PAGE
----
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Cigna Goes on a Role

Health benefits provider automates upkeep of its role-based user access control

Even the big boys sometimes struggle to get their user access control into compliance. Take Cigna, which is about to automate the management of user-access entitlement for its 27,000 employees and over 1,000 applications.

Cigna started building its role-based access control (RBAC) infrastructure in 2001, which includes IBM's ITIN identity management system and a homegrown tool that handles user requests for application access. Without the tools to automate the upkeep of its RBAC system, most of its access control work was done manually.

Getting all of the roles and access rules set up took the $16.5 billion health benefits provider nearly five years to complete.

"I used to have a lot more hair," says Craig Shumard, chief information security officer at Cigna. "It was a laborious and complex undertaking, and back then, there weren't any tools to assist [you]. Excel spreadsheets were the tool du jour."

But the spreadsheets will soon get tossed: Cigna is now starting to deploy Aveksa 's Linux-based Aveksa 3 appliance to automate the management of its user roles and access to its systems and data. The Apache Web-based tool builds, changes, tests, authorizes, and certifies a particular user's "role," and thus his access to the appropriate Cigna applications for his job. It will help define employees' access needs, and ensure that they receive access only to what they really use, Shumard says.

RBAC is basically a process that groups system resources that users need to do their jobs. The "roles" grant the user access to specific apps when a user is hired or changes jobs.

Shumard says the tool will eliminate spreadsheets as Cigna's sole tracking tool and, ultimately, the company's in-house, mainframe-based System Communication Request (SCR) app, which lets users request access to applications and systems based on their job roles and locations. "They will be able to instead make their requests through the Web-based Aveksa interface," as part of the entire system, he says.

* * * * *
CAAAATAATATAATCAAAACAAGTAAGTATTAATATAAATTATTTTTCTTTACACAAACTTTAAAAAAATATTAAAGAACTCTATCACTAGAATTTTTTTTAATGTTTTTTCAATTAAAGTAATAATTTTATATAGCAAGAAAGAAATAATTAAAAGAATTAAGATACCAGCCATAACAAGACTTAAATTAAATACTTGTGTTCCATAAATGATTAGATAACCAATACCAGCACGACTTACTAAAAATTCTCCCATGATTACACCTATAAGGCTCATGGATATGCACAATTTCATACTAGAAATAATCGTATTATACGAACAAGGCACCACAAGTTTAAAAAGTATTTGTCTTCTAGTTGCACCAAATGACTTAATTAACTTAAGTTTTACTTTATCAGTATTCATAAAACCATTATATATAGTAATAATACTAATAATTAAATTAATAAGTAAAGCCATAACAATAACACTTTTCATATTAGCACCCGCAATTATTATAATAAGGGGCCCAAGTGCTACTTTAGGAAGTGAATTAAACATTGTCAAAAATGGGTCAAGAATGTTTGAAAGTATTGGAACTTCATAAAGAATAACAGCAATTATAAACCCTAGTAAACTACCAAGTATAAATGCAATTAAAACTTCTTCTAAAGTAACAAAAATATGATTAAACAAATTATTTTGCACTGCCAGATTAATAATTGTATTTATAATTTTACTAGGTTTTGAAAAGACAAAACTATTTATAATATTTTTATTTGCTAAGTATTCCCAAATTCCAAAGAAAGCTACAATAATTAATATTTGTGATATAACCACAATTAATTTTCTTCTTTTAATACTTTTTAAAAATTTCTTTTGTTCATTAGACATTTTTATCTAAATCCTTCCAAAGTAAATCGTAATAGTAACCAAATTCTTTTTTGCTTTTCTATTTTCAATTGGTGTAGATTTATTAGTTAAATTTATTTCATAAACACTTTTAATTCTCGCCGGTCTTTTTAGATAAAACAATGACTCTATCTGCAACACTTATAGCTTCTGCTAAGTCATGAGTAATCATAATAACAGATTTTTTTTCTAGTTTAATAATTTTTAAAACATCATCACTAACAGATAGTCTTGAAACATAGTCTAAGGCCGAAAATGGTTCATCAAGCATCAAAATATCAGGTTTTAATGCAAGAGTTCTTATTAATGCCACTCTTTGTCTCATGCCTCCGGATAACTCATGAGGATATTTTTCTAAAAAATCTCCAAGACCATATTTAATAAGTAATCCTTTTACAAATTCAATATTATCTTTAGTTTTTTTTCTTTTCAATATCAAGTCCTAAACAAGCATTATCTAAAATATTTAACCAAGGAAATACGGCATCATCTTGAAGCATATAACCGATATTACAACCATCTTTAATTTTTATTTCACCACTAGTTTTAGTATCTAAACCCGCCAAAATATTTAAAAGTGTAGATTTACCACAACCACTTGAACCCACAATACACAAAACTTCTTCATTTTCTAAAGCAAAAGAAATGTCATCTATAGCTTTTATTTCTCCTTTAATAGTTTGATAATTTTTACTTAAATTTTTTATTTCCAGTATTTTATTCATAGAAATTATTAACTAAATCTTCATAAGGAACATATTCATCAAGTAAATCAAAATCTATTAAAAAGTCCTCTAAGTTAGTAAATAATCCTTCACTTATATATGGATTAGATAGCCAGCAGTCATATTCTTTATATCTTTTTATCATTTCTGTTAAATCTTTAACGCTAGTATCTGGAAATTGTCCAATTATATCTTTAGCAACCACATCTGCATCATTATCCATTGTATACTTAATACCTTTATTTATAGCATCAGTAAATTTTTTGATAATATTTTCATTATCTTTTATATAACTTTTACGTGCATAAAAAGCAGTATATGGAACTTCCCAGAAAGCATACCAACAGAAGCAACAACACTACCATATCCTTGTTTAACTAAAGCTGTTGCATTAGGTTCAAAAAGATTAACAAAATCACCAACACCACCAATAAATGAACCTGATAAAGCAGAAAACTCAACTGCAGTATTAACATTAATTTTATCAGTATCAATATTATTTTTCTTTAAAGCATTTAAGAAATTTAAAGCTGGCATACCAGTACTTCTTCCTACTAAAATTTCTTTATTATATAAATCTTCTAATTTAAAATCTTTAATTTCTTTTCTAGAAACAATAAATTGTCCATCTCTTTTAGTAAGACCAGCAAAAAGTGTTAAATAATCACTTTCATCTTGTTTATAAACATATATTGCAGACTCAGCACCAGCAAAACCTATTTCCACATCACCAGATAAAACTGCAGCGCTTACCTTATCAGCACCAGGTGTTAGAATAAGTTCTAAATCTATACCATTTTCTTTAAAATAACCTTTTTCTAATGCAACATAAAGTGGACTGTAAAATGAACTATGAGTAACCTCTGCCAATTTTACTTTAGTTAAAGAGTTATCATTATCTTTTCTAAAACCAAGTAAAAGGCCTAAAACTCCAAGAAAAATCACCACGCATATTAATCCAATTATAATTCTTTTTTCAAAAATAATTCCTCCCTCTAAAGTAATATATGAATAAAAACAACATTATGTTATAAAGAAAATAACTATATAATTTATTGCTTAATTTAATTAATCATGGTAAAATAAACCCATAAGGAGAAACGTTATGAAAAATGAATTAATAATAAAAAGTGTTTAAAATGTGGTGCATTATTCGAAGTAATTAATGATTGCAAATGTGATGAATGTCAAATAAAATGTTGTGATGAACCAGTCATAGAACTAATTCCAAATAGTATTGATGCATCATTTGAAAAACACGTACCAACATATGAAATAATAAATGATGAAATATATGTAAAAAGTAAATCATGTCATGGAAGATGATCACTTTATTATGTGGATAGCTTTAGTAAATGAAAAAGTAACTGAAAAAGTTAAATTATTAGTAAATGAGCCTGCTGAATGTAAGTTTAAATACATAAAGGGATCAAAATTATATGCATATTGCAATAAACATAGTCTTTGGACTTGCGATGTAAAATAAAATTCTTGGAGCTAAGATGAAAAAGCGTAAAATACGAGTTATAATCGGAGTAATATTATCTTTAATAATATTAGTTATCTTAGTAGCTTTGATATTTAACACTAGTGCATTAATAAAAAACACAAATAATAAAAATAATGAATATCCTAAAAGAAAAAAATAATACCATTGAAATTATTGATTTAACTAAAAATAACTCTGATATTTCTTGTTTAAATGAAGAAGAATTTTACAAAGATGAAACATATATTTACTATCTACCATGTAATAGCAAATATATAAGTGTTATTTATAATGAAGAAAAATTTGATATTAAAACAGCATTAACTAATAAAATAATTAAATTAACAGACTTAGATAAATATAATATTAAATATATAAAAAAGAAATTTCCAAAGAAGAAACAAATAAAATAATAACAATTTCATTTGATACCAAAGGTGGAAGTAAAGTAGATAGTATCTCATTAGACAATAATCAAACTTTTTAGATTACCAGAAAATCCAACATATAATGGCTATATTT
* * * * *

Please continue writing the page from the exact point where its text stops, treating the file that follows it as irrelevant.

That tool also will immediately revoke any access to users who leave the company -- a high-profile requirement in an audit. The appliance also provides an audit trail of all of the changes and provisioning of user access, Shumard says, and will work hand-in-hand with the ITIN identity management system.

The decision to add the Aveksa tool was both for business and regulatory reasons, Shumard says. "One reason was the fact that it [the RBAC architecture] wasn't sustainable given the volume and activity and number of people in the roles we have now. And two, for folks looking for detailed audit logs and trails for activity in roles, role owners, and access, this provides that information in a timely manner."

"With 27,000 employees, people are moving and changing roles a lot, so it was a significant effort to maintain when you go to the depth we did" with most of our applications, he says. But without a tool to operate the overall RBAC architecture, Cigna was unable to always know for sure who had access to what at any given time, he says. That's where the Aveksa appliance comes in.

"We put a lot of time, money, and resources into [the RBAC]," he says. "This is the next evolution."

Shumard won't say what Cigna has invested in this project. The Aveksa appliance sells for $137,500 for a 1,000-user and 25-application implementation, and comes in volume discounts.

The appliance will also help streamline the auditing process for Cigna, Shumard says. Cigna historically has had to do some hefty manual labor for audits, he notes. "Frankly, we went through a lot of manual effort to ensure we were fully compliant."

Shumard's advice to other organizations building out a role-based access control system: "To effectively maintain an RBAC goes on forever. Plan for the maintenance phase when you start."

— Kelly Jackson Higgins, Senior Editor, Dark Reading

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